As the hype towards the 2019 tripartite elections slowly heats up, political parties in the country are being implored to take deliberate steps that would ensure gender sensitivity during the holding of party conventions, during which party executive committees are elected.
This comes against a background of concern by the public and other stakeholders over the decimal participation of women in political and development affairs, evidenced by the low number of Cabinet ministers, Members of Parliament, councillors and female executive members of political parties.
The Malawi Congress Party (MCP) and the United Democratic Front (UDF) have since pledged to promote equal opportunity and women participation in their political parties ahead of the 2019 general elections.
This follows a plea from the Ministry of Gender, Children, Disability and Social Welfare asking political parties to develop minimum standards that will enable women to freely participate in politics.
Speaking in an interview yesterday, MCP Acting Secretary General Eisenhower Mkaka said the gender agenda is not new in the party as the party’s constitution provides for equal participation of women and the youth.
“We would want to go a step further by providing a quarter in the constitution because the provision says much as it supports women, it does not say to what extent does the party support women. So as we go to convention, we will present that idea so that the convention can make a deliberate decision on women participation. That said, women need to show interestin taking positions otherwise we cannot go out there to force them to take the positions,” he said.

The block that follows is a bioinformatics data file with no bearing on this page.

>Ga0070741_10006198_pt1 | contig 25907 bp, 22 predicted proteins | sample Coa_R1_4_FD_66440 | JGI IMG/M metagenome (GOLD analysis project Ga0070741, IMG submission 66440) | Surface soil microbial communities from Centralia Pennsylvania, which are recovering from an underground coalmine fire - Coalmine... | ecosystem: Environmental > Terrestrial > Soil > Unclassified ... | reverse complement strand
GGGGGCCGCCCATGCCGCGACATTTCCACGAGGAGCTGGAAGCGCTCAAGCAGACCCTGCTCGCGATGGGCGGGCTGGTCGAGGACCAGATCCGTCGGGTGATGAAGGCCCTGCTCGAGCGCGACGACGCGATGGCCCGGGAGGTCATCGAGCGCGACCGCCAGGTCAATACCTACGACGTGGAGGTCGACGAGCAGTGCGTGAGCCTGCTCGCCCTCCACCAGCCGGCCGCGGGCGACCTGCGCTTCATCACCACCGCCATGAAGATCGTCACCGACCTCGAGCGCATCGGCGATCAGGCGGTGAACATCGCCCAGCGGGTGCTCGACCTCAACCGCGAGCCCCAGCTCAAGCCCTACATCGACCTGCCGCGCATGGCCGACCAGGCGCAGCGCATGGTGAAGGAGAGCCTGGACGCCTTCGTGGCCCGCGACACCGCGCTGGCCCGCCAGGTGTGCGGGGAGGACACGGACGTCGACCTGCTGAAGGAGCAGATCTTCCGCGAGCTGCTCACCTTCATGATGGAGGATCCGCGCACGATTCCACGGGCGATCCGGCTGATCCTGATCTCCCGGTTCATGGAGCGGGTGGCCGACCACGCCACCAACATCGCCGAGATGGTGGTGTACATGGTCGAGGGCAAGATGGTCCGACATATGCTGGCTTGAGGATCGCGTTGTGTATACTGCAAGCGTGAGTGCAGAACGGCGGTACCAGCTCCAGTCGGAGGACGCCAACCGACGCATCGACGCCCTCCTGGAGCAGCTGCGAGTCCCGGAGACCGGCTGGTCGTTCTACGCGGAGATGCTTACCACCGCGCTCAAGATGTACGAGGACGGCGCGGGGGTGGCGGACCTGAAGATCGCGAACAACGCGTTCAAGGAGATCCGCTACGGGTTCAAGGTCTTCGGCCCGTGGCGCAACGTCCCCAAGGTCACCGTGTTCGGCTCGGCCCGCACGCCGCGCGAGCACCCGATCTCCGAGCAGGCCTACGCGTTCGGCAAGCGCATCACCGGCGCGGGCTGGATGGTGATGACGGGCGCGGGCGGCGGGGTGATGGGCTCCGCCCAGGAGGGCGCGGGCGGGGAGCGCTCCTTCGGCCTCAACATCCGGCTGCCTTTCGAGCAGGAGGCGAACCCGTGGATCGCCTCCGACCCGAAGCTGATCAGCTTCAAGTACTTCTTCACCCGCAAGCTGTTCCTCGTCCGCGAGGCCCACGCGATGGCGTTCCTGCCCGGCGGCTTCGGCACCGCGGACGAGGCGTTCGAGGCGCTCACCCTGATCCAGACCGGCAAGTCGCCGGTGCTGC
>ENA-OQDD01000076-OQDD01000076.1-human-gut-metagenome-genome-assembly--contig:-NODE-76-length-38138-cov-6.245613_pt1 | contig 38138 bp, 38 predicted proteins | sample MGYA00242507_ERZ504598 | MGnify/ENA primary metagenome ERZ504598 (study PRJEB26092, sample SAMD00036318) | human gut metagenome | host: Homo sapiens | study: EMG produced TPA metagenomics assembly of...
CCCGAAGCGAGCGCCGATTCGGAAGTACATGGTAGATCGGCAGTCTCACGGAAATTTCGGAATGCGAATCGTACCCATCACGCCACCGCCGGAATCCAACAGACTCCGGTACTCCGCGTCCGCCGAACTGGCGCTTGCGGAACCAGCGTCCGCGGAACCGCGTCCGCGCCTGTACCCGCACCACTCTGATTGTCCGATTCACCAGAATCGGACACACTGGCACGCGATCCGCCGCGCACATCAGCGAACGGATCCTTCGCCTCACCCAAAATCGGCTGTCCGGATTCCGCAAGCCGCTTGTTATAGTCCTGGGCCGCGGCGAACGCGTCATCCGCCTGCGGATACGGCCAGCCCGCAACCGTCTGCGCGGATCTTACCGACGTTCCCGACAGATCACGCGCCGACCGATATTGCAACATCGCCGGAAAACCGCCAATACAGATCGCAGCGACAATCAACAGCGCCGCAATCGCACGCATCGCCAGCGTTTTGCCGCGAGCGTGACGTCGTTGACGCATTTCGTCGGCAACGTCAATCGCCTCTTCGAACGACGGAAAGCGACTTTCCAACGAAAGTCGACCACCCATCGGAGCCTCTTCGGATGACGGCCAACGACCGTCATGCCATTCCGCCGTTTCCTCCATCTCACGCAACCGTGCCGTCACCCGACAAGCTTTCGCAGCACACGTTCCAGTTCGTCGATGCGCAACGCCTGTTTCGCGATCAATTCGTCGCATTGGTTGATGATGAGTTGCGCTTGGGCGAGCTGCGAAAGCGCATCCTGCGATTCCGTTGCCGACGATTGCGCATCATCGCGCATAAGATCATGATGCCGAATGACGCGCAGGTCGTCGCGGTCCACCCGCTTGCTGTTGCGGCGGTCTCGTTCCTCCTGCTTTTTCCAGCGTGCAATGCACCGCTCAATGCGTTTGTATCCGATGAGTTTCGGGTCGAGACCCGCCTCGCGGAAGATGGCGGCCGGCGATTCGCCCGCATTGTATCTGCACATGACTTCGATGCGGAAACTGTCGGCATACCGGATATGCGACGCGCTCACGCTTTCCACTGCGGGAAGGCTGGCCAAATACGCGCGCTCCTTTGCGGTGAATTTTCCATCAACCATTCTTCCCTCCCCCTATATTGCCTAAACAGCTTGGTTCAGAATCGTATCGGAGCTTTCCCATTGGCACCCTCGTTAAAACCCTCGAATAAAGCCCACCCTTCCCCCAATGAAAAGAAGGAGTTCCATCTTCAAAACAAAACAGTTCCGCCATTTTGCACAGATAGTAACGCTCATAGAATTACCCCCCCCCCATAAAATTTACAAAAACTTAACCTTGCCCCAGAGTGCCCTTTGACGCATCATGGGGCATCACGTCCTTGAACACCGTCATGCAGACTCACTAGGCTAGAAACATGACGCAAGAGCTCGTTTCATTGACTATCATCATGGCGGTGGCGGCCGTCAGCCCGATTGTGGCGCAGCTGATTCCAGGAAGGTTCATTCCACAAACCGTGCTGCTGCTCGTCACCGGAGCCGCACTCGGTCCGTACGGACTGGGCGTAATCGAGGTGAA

United Democratic Front – (UDF) spokesperson Ken Ndanga said they are always in support of any initiative that seeks to increase the number of women in decision making positions not only in political parties but also in other sectors.
“As a party we will create a conducive environment to ensure that women are able to work and not hampered by any conditions. However, we will not do that at the expense of merit because these positions cannot be shared just like that because these people need to deliver.
Those who will elect them in those positions have their own expectations, so in the end, we need leaders who will deliver,” Ndanga said.
In a statement signed by the Principal Secretary in the ministry of Gender, Children,
Disability and Social Welfare that was issued on Thursday, the ministry further said the call comes at a time when political parties are hyped up for the general elections.
“This comes against a background of concern by the public and other stakeholders over the decimal participation of women in political and development affairs, evidenced by the low number of Cabinet ministers, Members of Parliament, councillors and female executive members
of political parties,” reads the statement.
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